Key to lower triglyceride: exercise

September 10, 2010 3:27:36 PM PDT
Thousands of people take medications to treat triglycerides, a blood fat. However, some doctors say people in the lower and mid levels of triglycerides may be able to control them with on basic change in their lifestyle.

The advice is the same one we hear for good health: get moving! You can take the stairs, walk the dog, stand at your desk instead of sitting, or hit the gym. Anything that gets you moving lowers your triglyceride level.

"Triglycerides can come down with exercise because they're an energy source, just like glucose is an energy source or sugar for our body. So anything you do that's exercise, aerobic, will help lower them," Dr. Stephen Kopecky, a Mayo Clinic cardiologist, said.

He said triglycerides go up when you eat carbohydrates or sugars, like those found in soft drinks, juice, white rice, white bread and alcohol.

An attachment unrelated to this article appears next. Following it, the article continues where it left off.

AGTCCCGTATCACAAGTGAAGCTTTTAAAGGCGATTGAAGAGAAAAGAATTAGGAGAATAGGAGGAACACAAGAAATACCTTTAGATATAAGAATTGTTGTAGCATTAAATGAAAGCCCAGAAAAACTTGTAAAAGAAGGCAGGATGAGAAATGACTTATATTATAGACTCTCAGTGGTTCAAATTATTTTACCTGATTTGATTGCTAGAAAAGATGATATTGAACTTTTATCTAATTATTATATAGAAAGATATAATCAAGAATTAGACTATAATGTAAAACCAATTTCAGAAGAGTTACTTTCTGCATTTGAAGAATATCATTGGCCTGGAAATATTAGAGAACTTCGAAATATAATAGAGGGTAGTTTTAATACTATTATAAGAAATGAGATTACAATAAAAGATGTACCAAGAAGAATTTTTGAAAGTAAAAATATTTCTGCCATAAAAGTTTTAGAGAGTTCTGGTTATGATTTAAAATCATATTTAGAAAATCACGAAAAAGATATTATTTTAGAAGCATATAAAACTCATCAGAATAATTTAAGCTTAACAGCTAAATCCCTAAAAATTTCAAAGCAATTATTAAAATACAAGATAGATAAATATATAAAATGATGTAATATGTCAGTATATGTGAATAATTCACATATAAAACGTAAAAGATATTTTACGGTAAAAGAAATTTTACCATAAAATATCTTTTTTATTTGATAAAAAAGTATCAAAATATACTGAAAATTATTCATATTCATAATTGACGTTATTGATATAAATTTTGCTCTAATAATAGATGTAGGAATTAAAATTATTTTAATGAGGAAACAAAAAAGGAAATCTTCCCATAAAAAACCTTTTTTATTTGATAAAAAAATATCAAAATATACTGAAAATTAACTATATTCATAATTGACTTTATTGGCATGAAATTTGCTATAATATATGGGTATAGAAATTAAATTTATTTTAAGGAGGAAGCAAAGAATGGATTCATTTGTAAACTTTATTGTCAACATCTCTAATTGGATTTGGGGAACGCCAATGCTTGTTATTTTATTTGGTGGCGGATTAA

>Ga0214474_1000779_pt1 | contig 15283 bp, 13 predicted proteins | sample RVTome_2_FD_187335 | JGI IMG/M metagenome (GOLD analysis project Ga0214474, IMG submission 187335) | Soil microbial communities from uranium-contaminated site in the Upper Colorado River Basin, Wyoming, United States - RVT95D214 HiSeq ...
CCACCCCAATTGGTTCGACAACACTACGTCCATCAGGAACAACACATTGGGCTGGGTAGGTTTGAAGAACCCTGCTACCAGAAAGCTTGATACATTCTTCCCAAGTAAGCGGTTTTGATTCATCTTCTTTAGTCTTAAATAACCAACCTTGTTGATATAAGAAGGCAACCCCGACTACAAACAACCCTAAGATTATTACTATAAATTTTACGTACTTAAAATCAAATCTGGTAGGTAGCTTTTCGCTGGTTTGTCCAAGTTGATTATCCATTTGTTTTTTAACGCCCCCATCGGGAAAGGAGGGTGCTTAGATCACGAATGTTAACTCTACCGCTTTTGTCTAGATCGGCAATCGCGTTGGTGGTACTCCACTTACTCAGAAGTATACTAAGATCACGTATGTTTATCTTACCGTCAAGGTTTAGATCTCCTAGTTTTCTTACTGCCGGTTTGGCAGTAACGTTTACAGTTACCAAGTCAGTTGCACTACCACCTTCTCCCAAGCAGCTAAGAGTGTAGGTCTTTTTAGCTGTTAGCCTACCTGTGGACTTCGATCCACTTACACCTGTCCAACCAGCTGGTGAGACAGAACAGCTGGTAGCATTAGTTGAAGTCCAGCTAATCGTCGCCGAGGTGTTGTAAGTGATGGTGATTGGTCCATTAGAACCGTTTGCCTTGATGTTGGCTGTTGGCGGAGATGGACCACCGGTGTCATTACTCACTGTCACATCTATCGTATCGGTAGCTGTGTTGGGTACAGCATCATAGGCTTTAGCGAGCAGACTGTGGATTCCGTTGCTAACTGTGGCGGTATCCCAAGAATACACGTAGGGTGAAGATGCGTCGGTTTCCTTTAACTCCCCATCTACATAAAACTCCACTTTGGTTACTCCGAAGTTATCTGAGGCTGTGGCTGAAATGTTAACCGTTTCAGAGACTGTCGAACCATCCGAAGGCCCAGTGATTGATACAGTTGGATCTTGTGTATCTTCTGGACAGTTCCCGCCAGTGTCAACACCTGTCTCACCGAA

Triglycerides are an essential fat in our blood and bodies. However, they are also a building block of cholesterol.

So the higher your triglyceride level, the more bad cholesterol your body produces. Moreover, this increases your risk of heart attack by promoting plaque build-up in your coronary arteries. "So the more you have, the more you're going to have the bad cholesterol in your bodies," said Kopecky said.

But because triglycerides are a source of energy, you can lower levels fast with exercise. Any exercise.

You see, when you exercise, your muscles use the triglycerides in your blood stream as a source of energy. The more you exercise, the more your muscles use, lowering triglyceride levels. "Sometimes we'll have patients come in with high triglycerides and we'll do a treadmill test on them. And we'll find their triglycerides will drop 50 points from the few minutes on the treadmill."

Dr. Kopecky says this is very important, because millions of people are on medication to lower triglycerides when all some of them need to do is change their lifestyle.

People with triglycerides over 400 may need to continue taking medications, but one study showed daily exercise cut levels in half. Besides exercise or mediation, doctors are also recommending cutting down on sugars and carbs.